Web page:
You needed a good cover story for dusty hunting. These rural liquor-store owners were the most likely to be skeptical of strangers, but also the least likely to know that the old bottles in the back were sought after by hipsters.
“It’s for my dad,” said Wendy. “Alzheimer’s. He can’t understand why they don’t make these brands anymore.”
“Well, I know we used to carry it. Wasn’t nice stuff.”
“He’s a vet,” said Wendy. “Came back from Vietnam thirsty, if you know what I mean.”
“You live in the city?”
There were four bottles in the basement, still sealed with the green tax tape that indicated pre-1982 bottling.
At home, the husband was already in bed. He really was a Vietnam vet. Occasional memory problems appropriate to his years, which were more advanced than hers. A decade into their marriage, the disparity sometimes went unremarked.
She fit herself under his arm, whispering about the day’s hunt. Farther than ever before, she said. Way out there. She wouldn’t mention the unpleasantness at the last stop, not when she had such a haul. Worth seven hundred dollars at least. Dusties. She wouldn’t even clean them off before she made the rounds at the bourbon bars. Wendy loved that last moment that the bottle was still hers, when the pale cocktail man reached for it with trembling hands.
At the last country store, the wheezing owner had helped her to the car with the damp cardboard box of Old Papaw travelers, bottles designed for the inner pocket of a working man’s jacket. (“Butterscotch forward,” said the bourbon guys. “Burnt corn finish.”) When he saw her bumper stickers his lips pulled back over his canines. “Don’t come back out here,” he said.
The old husband sometimes clutched in his sleep. This was the hazard of being under his arm. He clutched her torso and she woke gasping. Once upon a time she would lie awake studying his sleeping face, the way the wrinkles twitched and smoothed. She would feel sad that he was caught in some past she couldn’t know, and sometimes she would wake him up to recall him to his life with her. But she had learned that this waking brought more confusion than relief, so she left him to his dreams. Her own proved elusive.
“You even have a father?” the owner had wheezed at her.
Downstairs she opened the boxes to count again. Seven hundred dollars if she played it smart. One of the credit cards paid off. She turned a musty traveler in her hands. Her father had not been a drinker. At her wedding he’d accepted a Scotch to be polite to the old groom, and his face had gone all red. At the end of the night he told her that it was not too late to come home.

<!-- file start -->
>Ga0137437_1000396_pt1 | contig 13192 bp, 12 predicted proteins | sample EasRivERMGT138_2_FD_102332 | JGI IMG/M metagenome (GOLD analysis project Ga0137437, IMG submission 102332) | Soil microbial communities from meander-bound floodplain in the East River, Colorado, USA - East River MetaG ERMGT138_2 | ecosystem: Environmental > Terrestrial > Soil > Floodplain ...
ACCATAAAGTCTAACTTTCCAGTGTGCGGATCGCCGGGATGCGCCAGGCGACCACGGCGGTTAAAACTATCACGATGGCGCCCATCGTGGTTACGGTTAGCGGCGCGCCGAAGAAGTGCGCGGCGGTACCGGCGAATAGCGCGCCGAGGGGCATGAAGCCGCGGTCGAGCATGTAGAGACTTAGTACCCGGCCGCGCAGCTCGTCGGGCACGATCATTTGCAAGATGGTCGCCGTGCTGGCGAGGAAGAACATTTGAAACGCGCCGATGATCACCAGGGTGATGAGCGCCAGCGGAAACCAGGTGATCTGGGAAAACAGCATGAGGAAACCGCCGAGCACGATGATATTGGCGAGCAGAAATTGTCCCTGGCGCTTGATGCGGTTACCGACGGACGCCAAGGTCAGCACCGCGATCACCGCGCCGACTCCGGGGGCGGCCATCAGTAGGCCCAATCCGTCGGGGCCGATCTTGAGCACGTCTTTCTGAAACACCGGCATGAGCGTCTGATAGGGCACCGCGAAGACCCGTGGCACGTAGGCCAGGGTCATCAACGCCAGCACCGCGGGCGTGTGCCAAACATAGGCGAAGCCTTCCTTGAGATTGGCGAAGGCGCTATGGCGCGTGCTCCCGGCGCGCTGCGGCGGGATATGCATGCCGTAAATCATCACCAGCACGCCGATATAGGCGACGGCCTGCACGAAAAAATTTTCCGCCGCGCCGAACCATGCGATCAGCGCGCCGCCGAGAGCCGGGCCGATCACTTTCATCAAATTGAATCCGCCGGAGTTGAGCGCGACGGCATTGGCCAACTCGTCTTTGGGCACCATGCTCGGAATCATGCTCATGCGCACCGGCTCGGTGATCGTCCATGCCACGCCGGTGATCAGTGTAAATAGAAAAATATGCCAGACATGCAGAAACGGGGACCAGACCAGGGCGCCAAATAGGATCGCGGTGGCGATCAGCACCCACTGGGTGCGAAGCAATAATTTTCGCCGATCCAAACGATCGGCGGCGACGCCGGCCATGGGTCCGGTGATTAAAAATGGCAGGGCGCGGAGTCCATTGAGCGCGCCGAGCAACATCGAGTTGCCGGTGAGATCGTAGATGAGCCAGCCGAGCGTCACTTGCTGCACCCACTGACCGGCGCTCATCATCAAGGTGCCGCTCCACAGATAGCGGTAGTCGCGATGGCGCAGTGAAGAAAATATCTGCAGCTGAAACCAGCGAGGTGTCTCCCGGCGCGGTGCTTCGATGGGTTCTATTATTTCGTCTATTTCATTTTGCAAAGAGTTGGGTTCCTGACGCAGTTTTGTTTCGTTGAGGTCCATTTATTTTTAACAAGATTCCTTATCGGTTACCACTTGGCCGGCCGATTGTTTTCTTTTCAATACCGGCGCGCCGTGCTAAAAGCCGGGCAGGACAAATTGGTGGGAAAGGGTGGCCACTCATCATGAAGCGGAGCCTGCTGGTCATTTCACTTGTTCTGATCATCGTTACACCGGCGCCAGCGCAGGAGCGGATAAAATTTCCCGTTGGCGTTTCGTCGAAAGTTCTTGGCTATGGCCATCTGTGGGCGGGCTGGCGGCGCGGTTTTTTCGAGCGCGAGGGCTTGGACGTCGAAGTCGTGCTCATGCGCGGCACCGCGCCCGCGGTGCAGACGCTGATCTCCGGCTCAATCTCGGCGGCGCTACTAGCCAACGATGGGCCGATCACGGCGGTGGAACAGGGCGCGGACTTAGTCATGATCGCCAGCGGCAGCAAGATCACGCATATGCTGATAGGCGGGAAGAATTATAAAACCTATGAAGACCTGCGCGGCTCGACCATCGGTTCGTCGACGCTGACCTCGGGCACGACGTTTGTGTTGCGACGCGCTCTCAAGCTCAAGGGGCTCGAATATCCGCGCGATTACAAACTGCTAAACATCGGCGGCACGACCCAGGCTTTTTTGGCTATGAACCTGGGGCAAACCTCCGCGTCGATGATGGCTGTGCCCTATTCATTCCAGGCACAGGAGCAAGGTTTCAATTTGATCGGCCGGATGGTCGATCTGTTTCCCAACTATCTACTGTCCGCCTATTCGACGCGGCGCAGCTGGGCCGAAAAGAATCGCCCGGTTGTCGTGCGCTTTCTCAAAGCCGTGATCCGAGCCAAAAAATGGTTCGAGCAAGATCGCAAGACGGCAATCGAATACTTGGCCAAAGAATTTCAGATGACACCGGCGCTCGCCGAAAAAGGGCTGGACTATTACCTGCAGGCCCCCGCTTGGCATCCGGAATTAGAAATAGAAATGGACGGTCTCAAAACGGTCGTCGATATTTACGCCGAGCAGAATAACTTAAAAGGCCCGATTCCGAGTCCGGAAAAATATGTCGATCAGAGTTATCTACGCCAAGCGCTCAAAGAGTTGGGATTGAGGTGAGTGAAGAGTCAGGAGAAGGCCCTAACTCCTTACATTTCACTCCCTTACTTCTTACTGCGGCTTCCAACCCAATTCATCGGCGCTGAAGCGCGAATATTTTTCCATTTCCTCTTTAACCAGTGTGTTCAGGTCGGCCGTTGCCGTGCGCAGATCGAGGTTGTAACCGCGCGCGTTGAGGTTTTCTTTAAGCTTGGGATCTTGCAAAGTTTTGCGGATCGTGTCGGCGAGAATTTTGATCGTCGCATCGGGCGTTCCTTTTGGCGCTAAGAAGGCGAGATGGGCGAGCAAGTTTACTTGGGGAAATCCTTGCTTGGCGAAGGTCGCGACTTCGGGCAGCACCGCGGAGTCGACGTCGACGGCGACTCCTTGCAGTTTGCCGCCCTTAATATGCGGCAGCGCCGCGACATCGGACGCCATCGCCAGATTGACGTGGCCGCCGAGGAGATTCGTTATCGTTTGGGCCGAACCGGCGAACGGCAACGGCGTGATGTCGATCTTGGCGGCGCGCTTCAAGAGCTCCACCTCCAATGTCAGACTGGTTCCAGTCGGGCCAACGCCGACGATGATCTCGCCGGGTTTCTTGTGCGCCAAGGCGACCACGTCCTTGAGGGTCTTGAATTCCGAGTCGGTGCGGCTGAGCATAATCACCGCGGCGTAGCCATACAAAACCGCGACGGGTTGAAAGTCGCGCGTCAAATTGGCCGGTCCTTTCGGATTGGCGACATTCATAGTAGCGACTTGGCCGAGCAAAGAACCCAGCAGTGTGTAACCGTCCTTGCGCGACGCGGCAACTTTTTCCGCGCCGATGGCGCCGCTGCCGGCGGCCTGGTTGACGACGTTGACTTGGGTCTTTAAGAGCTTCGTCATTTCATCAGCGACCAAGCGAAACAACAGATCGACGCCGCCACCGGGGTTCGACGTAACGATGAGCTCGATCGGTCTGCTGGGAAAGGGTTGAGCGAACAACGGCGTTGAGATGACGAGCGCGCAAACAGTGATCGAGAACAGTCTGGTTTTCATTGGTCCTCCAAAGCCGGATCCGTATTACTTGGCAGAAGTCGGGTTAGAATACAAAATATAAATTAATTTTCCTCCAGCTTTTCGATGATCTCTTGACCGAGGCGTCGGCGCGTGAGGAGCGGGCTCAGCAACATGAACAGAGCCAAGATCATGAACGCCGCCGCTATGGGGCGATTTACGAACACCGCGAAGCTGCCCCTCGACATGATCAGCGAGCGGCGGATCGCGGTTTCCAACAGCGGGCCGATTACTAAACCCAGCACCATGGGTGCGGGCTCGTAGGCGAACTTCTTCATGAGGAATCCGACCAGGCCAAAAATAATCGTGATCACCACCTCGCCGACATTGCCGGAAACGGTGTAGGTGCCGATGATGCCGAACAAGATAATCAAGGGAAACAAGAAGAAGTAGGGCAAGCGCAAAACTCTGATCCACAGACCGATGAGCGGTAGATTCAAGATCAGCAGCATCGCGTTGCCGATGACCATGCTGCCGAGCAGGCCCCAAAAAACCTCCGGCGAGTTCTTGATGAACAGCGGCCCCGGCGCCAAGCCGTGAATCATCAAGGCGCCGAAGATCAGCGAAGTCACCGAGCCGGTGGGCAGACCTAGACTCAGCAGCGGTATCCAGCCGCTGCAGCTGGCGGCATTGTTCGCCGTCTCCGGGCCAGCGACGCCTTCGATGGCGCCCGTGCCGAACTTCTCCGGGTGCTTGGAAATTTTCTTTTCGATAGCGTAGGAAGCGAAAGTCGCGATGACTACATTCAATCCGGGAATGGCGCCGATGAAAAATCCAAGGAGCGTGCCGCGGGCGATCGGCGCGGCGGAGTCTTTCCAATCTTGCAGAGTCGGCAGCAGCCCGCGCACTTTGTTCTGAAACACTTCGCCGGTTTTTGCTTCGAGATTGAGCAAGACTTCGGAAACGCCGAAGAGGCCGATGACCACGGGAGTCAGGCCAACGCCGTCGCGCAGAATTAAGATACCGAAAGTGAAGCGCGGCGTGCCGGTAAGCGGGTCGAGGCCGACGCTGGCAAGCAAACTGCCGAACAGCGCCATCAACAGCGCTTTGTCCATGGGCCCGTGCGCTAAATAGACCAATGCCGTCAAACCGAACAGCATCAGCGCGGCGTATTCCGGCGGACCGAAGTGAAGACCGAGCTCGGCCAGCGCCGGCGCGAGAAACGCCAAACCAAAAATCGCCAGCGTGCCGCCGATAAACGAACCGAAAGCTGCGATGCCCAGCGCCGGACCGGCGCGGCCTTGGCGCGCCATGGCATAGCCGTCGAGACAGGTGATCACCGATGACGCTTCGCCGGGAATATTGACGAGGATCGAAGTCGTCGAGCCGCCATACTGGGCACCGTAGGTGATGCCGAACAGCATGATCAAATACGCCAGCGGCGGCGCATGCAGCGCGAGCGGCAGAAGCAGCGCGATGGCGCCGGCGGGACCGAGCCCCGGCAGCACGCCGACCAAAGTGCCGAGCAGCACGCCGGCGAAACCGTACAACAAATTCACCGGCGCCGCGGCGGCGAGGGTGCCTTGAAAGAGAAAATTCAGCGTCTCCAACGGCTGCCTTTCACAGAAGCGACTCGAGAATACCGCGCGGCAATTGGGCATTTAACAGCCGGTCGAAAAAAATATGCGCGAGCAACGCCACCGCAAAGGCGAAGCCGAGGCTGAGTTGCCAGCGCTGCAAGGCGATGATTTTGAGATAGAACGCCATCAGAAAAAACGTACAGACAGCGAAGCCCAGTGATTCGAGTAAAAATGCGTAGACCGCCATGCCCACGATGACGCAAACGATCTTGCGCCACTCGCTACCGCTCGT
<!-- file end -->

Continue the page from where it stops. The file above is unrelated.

She held the bottle up to the kitchen light. Thinned maple syrup. Where was the magic?
A noise at the front door. Was someone jiggling the lock? Had she been followed? A man like that wouldn’t come here, she told herself, trying again to sleep, this time on the couch. But what could she do if he did? A noise in the wall had her telling herself stories about all the benign things it could be, but other stories occurred to her too.
When her father said “home”, she supposed he meant the condo he’d crawled into after the divorce, walls bare except for an old poster of the Rockies, hung too high. When she pictured him there, she saw him scrambling eggs, his head as smooth as a pearl on a ring of monkish hair. Every other weekend these embarrassing inept dinners, her eyes lifted to that poster, drawn to cragginess. She still avoided calling him; she did not like to imagine that room or his loneliness in it.
At 3 a.m Wendy opened a dusty and drank. A swift internal burn: sugar and char. A burning that could only be quenched with more fire. It swept away her memories and replaced them with older ones: howling and dancing, desperation beneath enormous weight, a gulp of night air.
When the roar began to subside she was out in the streets, trying to find where she’d parked. What was it she wanted with the car? Oh: to drive to the rural liquor store. The man probably lived in the house behind it. She’d rattle his doorknob. She’d break his fucking windows with a rock.
She found that she was on the same block as one of her customers. What would the bourbon guy do if she sat at his bar sloshing a half-traveler of Papaw? He’d be curious. He’d want a taste. He’d want to turn it over and see if there was a year pressed into the thick glass. It could be good for business. She’d been letting him have product too cheaply.
“Everyone has a father,” she told the bourbon guy, struggling through the burnt corn finish to recount her day.At 3 a.m Wendy opened a dusty and drank. A swift internal burn: sugar and char. A burning that could only be quenched with more fire.
“Total jerk.” He agreed without conviction. He hadn’t taken his eyes off her bottle. He was a jerk, the kind of guy who spoke more loudly and slowly to her husband than to his hipster clientele. “That stuff you’re drinking was made for guys like that.”
“Maybe it was made from them,” said Wendy. She drained the last drops and, grasping the bottle by the neck, broke it on the zinc bar-top. “Butterscotch forward!”
But the bourbon guy, as he mopped up the crude jewels of glass, disarmed her with an expression both bored and vaguely sad. “Someone’s going to have a hangover.”
Back home she found she’d left the door wide open. But no one had come in. The stash of dusties was untouched. The dear old husband was still asleep. She had been so careful not to let anyone know that the treasure she sought had real value.
She took another drink, as a reminder. The world was full of enemies.
The story “Dusty Hunting” is from Senseless Women: Stories, published March 2020 by the University of Massachusetts Press. Copyright © 2020 UMass Press. Reprinted with the permission of the author.